29 September to 3 October 2015
Reviewed by Darryl Ryznar
Aldous Huxley’s Brave New World tells the story of a dystopian future where disease and poverty have been eradicated and humans are ‘engineered’. This future, in Huxley’s eyes, is a futuristic land full of weird and wonderful sci-fi inventions where everyone is always happy and always get what they want – real feelings and emotions are banned (everyone is ‘conditioned’ to be happy) and their focus lies in consumerism and lust – and everyone lives within their class ranking (Alpha, Beta, Gamma etc.) under a harsh totalitarian regime.
Through the lives of the employees of the ‘Central London Hatchery and Conditioning Centre’ we get to understand this ‘brave new world’. Central focus lies on employee Bernard (Gruffudd Glyn) and his relationship with the others – he is an outsider as he doesn’t share their care-free attitude and has ‘real’ emotions and ‘feelings’. He lusts over his colleague Lenina (Olivia Morgan), and to impress her, takes her to the ‘Savage reserve’ on a date – a wasteland where those who do not conform to society and genetic anomalies live. While on their date they stumble across John, a savage who can talk and read, and his ‘mother’ Linda, a Beta who was left behind on a previous reservation expedition. To boost his social standing, Bernard takes John and Linda back to London and shows them off. Needless to say this story does not have a happy ending – Bernard’s need for social acceptance, Linda’s alcoholism and John’s lack of empathy for the ‘new world’ are all contributing factors to the sad end to this tale which ends in deportation and death.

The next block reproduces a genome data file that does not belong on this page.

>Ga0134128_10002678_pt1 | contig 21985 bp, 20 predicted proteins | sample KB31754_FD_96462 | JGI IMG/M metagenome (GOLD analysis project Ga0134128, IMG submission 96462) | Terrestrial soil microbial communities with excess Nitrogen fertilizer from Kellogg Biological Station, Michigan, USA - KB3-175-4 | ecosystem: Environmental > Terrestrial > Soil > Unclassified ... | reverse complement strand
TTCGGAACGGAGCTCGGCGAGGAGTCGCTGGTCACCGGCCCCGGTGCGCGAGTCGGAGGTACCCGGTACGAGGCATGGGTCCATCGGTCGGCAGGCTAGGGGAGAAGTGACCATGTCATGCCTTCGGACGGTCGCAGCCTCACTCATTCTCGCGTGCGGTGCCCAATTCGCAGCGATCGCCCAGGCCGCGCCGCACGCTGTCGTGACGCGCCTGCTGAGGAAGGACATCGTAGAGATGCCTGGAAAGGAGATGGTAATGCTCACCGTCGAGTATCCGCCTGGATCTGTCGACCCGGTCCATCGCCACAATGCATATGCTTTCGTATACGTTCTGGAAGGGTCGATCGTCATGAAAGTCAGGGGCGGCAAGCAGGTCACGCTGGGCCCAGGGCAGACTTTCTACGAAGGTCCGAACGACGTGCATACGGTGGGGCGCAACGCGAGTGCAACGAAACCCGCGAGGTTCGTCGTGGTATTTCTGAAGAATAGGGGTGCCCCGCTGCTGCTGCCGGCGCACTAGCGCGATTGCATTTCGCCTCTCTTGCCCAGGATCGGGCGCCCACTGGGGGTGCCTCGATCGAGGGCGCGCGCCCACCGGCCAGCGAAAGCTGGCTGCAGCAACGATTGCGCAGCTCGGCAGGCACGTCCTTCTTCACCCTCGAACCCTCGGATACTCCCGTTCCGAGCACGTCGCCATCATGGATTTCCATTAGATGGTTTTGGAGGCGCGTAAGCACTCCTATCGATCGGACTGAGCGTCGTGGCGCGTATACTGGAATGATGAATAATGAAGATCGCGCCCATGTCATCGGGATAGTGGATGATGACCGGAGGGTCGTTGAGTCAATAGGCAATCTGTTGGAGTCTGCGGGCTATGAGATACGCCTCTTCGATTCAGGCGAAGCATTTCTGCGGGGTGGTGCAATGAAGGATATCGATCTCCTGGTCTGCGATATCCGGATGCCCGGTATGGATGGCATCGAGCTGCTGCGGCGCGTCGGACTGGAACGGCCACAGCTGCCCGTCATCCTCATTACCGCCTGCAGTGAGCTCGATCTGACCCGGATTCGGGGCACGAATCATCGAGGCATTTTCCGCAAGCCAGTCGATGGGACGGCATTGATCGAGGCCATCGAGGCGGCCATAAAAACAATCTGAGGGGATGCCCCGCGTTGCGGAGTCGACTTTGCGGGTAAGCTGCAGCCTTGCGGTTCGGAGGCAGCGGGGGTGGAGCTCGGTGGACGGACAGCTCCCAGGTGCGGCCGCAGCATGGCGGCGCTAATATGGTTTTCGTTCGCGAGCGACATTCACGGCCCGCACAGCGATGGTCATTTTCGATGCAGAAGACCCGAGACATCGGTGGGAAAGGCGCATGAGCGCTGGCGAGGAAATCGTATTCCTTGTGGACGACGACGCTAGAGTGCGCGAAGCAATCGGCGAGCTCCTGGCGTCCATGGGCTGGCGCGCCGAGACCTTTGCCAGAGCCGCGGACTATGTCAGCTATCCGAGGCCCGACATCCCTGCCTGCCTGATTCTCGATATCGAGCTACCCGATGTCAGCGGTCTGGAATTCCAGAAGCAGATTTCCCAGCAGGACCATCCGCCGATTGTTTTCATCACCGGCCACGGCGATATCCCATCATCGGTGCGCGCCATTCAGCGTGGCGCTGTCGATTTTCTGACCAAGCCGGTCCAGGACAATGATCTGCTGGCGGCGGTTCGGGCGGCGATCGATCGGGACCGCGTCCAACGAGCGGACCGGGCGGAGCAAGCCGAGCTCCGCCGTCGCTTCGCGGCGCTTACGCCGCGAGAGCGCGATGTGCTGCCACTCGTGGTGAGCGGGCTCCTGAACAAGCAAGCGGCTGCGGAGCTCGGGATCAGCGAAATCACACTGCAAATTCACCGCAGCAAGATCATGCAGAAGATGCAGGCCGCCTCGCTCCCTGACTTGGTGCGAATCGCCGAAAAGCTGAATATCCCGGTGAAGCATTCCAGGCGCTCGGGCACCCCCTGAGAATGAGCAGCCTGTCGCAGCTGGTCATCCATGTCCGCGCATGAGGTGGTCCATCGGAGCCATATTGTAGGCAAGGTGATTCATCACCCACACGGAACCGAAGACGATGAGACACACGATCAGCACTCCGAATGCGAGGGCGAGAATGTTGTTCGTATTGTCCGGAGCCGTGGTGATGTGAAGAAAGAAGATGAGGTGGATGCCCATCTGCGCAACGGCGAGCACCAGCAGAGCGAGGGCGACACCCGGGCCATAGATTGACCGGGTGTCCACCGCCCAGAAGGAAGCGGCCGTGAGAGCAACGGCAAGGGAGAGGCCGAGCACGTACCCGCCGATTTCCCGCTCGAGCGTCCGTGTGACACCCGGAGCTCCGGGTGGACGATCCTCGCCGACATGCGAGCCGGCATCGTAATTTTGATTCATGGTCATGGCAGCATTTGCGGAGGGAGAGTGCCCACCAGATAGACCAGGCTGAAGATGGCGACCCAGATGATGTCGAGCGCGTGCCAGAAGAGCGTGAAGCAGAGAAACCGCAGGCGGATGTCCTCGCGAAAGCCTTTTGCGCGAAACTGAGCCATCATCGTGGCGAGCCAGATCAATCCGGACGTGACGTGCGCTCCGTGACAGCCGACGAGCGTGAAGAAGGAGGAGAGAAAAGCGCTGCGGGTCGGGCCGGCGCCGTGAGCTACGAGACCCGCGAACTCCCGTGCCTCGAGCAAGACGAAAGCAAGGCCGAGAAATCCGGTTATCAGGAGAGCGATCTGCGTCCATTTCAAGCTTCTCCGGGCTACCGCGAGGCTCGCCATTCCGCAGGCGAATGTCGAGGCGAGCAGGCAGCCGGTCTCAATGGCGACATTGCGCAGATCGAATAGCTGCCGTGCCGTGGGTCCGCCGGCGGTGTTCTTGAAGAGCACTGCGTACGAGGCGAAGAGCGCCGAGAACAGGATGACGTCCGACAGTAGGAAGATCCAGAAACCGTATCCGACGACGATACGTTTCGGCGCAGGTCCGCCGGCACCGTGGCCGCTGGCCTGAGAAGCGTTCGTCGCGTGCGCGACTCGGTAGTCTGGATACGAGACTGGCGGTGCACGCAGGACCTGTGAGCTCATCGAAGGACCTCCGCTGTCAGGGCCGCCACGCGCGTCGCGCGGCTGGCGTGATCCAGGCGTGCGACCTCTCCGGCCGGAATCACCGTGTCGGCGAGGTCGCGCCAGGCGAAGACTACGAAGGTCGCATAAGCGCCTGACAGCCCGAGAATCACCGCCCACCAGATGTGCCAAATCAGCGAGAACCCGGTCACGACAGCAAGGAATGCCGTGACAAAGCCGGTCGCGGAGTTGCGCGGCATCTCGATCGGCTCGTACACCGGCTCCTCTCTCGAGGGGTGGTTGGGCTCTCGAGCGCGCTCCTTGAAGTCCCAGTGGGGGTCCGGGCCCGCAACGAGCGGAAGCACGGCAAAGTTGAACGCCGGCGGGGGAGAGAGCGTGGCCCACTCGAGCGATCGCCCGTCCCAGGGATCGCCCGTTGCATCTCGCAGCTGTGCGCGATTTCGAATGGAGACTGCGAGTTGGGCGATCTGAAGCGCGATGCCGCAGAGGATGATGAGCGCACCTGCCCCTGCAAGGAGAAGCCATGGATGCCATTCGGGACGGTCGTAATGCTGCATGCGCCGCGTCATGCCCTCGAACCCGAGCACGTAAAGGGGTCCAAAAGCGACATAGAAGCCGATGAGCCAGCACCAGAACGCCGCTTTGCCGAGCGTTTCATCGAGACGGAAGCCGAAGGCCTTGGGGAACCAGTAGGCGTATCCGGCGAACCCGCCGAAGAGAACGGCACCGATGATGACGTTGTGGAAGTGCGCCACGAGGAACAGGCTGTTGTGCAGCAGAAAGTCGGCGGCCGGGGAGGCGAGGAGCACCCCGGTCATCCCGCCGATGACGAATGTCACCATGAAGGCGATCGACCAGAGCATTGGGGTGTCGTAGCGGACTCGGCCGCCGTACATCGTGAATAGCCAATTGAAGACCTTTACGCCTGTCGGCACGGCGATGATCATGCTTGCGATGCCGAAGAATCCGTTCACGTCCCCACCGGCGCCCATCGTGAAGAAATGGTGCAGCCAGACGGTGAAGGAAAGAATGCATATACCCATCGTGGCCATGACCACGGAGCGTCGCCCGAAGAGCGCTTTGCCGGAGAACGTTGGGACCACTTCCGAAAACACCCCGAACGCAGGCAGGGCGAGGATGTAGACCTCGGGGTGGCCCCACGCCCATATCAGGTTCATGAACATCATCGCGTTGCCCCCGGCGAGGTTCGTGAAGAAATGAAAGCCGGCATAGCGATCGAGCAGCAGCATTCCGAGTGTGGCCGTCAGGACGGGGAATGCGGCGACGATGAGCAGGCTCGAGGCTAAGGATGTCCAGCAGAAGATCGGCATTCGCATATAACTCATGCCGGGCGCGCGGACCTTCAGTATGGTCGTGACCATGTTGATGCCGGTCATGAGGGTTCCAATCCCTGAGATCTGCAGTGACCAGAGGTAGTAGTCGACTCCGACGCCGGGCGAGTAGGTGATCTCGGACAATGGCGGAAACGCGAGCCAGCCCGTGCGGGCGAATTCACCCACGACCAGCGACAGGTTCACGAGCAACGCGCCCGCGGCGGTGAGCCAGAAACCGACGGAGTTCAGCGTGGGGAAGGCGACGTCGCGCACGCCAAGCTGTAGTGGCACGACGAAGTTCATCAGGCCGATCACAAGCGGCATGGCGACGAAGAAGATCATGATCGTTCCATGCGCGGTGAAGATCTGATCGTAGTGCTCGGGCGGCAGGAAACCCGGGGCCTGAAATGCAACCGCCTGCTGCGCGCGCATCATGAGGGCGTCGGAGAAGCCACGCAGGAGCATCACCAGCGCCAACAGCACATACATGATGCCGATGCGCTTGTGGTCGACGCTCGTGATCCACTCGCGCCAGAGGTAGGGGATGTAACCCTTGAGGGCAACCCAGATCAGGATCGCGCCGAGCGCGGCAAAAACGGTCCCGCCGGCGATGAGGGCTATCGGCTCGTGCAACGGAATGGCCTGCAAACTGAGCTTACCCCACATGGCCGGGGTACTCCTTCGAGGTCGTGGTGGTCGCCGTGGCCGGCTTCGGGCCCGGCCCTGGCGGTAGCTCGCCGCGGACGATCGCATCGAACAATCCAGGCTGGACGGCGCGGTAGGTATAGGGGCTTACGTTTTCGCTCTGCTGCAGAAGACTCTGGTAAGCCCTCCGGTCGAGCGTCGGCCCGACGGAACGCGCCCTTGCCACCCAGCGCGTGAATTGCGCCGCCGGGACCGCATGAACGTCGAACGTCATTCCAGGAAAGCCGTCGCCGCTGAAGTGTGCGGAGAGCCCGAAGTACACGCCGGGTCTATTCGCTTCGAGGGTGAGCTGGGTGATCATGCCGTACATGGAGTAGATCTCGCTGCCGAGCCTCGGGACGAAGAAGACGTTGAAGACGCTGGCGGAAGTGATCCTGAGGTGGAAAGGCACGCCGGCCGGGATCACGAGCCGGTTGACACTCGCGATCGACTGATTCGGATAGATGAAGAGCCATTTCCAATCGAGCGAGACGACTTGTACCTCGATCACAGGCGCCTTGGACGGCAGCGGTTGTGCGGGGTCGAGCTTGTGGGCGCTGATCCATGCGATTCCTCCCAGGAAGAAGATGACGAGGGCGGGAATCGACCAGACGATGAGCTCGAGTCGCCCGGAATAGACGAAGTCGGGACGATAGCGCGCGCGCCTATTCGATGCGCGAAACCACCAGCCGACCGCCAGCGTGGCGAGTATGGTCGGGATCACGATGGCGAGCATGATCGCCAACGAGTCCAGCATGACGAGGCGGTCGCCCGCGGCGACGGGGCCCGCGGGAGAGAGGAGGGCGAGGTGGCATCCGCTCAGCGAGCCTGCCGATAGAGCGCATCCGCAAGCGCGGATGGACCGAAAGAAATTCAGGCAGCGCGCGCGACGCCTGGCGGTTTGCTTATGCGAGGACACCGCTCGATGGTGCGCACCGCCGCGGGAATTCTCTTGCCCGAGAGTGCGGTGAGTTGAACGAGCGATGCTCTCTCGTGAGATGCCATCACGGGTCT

Adapted by Dawn King for the stage the actors all owned and played their characters well, with several of the cast playing different roles throughout. They were all very believable however I felt that the second half of the play, overall, was slightly rushed, especially with so many strong emotive scenes taking place in such a short space of time.
The impressive semi-circular set design used a wide range of props, AV, lighting and projections to differentiate between the different locations along with the apt musical arrangement by These New Puritans – all very atmospheric and related to the clinical and somewhat dark setting of the ‘future’.
The King’s Theatre is a recently renovated, wonderful early 20th century theatre. Located in Tollcross, it has great transport links and on street parking nearby.
Overall a fabulous performance not to be missed by the Touring Consortium Theatre Company.
Tickets cost from £14 to £29.50 (booking fees may apply)
Brave New World is at the King’s Theatre in Edinburgh until 3 October 2015. For more information or to book tickets click here or call the box office on 0131 529 6000.
King’s Theatre, 2 Leven Street, Edinburgh, EH3 9LQ | 0131 529 6000